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“It is frankly rude to die without a will. And it’s rude to die without medical power of attorney. It’s just regular rude people,” said attorney Amanda Shelton to the room full of older adults at the Gay Elders of Southeastern Michigan panel on legal issues held at Affirmations on Sept. 27. “Because your loved ones, they deserve to know what you want. They deserve to not be grasping around in the dark at a period of time in which they themselves are going through something very traumatic. So be polite. Get a will and a medical power of attorney.”
The panel of expert speakers provided the community with free information about inheritance, wills, trusts and powers of attorney. Their talks gave specific information for the LGBT community whose legal needs may be different than individuals who have the freedom to get married, to jointly adopt children, or who may have difficulty asserting rights during times of crisis if there is not proper paperwork in place.
Michigan Stonewall Bar Association President and Attorney at Nesi & Associates Tim Cordes spoke about “Intestate Succession,” or the way that property is passed on when someone dies. He explained that in Michigan, if someone does not have a will, their property will go into probate where it could be divided up by the state, with a living spouse given preferential status. Without a spouse, the state then would divide the property among living relatives, first considering children, then parents, and then branching out from there. If no relatives can be found, the property goes to the state. Because same-gender couples cannot be legally married in Michigan, partners have no legal claim of inheritance.
Cords explained some of the ways that couples can make sure that assets go to their partner in the event of death.
Wills are the most obvious form of protection, although they can be contested in court. There are other documents that can help back up the intentions expressed in one’s will, such as property titles, contracts, insurance policies and powers of attorney.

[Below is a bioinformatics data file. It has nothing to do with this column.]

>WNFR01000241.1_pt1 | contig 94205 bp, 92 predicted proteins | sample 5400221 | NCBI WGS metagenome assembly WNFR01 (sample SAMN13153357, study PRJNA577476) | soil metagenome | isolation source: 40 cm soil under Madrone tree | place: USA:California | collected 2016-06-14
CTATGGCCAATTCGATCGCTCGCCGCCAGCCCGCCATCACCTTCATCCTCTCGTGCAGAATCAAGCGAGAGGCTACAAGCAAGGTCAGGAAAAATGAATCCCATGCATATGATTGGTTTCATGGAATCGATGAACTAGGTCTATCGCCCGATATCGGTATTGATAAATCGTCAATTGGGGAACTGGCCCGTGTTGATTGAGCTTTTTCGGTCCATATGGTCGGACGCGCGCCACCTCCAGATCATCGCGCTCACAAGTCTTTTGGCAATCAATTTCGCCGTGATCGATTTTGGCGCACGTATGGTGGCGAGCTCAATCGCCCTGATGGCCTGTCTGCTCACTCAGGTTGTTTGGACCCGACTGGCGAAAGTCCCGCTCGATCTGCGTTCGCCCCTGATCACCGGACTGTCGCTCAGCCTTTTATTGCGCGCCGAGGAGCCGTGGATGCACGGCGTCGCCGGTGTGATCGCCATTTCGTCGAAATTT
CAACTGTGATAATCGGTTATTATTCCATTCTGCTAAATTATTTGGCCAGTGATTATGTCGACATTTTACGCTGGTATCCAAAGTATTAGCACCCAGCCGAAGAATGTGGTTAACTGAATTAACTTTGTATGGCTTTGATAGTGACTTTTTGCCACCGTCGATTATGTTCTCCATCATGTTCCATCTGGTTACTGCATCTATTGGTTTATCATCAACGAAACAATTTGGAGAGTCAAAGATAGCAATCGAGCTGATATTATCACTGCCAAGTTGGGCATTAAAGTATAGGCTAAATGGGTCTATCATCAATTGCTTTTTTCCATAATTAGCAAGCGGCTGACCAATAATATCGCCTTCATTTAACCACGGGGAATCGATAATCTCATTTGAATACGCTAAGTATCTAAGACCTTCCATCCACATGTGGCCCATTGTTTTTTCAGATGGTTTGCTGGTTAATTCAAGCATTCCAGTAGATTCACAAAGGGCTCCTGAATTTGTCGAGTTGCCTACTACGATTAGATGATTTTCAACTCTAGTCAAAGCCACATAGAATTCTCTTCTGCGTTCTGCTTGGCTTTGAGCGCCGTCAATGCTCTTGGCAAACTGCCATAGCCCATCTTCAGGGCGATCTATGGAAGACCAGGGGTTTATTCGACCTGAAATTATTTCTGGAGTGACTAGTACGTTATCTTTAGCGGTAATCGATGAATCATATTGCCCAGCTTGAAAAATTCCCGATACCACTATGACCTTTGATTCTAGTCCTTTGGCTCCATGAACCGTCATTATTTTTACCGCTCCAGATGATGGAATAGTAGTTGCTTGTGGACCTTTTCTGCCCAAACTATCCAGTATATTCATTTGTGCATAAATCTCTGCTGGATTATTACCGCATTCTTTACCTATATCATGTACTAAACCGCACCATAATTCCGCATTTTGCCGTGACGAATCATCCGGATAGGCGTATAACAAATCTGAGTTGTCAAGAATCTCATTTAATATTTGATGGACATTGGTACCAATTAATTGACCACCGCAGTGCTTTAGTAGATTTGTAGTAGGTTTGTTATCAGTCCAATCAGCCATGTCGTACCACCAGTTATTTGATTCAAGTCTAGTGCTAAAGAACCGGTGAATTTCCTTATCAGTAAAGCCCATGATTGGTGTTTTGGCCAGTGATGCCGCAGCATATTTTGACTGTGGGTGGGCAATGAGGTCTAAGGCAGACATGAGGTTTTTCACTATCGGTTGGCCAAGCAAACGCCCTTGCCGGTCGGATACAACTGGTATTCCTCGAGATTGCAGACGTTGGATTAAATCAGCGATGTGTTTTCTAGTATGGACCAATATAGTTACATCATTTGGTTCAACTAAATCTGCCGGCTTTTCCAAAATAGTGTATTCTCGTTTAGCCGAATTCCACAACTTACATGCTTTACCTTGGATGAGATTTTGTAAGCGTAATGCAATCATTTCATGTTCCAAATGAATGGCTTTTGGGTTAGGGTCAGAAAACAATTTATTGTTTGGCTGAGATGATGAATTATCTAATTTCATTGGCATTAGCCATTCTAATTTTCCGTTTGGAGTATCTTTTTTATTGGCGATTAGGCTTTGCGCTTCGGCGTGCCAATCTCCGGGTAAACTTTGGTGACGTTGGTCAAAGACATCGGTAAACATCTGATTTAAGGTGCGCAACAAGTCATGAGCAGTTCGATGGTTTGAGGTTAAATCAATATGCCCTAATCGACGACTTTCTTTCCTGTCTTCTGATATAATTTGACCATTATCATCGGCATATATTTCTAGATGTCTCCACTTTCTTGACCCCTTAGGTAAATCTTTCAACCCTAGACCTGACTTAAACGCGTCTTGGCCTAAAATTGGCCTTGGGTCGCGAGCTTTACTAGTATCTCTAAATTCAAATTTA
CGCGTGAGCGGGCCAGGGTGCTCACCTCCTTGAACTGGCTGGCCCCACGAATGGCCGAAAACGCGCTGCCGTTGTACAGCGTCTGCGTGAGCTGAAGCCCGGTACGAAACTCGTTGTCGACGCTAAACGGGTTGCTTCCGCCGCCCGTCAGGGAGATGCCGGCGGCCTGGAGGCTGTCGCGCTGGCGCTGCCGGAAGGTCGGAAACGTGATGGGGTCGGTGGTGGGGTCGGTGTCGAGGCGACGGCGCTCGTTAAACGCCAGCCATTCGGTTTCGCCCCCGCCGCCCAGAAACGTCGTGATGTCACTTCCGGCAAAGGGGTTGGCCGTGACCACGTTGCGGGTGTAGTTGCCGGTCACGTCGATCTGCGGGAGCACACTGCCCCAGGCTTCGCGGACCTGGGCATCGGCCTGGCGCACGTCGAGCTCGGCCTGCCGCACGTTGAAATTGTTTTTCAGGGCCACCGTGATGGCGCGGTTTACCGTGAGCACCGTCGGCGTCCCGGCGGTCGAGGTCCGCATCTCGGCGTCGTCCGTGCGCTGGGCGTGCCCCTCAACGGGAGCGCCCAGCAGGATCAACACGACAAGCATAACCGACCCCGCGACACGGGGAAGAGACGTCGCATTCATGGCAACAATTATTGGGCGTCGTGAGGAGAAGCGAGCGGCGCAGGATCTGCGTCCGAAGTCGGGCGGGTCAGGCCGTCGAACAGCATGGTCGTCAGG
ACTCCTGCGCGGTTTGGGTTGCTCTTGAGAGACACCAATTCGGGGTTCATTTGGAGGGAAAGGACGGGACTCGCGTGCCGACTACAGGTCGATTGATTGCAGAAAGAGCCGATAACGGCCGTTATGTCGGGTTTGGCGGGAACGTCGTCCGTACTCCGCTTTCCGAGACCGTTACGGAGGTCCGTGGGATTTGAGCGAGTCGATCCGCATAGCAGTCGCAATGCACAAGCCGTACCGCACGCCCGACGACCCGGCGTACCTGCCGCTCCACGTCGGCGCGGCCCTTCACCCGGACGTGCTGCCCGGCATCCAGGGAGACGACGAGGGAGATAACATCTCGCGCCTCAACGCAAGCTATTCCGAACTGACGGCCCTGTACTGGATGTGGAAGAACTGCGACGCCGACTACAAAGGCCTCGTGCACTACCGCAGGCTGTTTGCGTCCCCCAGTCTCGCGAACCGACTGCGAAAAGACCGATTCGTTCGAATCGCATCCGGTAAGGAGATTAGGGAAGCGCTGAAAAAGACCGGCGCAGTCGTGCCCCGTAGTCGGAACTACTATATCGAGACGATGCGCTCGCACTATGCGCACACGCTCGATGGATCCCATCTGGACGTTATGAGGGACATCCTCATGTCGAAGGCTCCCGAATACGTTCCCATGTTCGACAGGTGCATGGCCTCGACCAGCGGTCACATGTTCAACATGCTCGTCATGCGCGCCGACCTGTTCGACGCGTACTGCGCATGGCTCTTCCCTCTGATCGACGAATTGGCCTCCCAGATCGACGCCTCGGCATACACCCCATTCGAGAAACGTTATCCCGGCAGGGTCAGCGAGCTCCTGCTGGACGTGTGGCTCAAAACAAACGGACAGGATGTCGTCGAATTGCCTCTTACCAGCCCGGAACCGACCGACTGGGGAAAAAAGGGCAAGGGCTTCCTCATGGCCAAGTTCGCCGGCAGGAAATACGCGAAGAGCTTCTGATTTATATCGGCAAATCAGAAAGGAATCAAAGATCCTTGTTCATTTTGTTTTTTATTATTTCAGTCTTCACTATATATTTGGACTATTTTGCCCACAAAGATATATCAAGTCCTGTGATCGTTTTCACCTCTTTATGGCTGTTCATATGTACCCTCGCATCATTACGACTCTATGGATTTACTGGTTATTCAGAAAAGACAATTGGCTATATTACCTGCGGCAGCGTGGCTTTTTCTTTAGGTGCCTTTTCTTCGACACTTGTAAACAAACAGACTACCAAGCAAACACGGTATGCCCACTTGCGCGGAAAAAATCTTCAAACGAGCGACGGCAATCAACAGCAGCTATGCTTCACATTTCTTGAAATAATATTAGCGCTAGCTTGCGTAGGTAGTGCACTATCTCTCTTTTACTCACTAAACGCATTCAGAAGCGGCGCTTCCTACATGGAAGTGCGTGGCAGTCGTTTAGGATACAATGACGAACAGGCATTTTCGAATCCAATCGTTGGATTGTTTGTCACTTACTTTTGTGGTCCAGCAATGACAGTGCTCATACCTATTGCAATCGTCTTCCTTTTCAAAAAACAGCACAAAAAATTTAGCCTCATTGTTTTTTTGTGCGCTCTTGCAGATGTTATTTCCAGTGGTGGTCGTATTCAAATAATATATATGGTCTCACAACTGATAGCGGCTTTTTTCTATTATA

A shared property that is in both people’s names, like a bank account, car or home, can have clauses so that upon death the remaining person gets automatic possession.
Life insurance policies can also be left to any beneficiary that the policyholder choses.
Power of Attorney
Shelton’s talk focused on the need to have a medical power of attorney and a financial power of attorney, which may or may not be the same person depending on the circumstance. A medical power of attorney, or patient advocate designation, tells doctors, hospitals and care providers exactly who may make decisions on your behalf when you are incapacitated.
“The medical power of attorney was particularly important for our family,” Shelton said. “My wife and I have two children, both of which I bore myself… so it was very, very, very important for us to make sure she can make any choices that would need to come about should anything go awry.”
She said that it’s important for LGBT people of all ages to make sure their intent is on paper. “Without that document your partner has no rights to be in the hospital with you, has no rights to make medical decisions for you if you become incapacitated. We’ve had many stories and cases where people have been kept out of the hospital when their partner dies. So the medical power of attorney is very important.”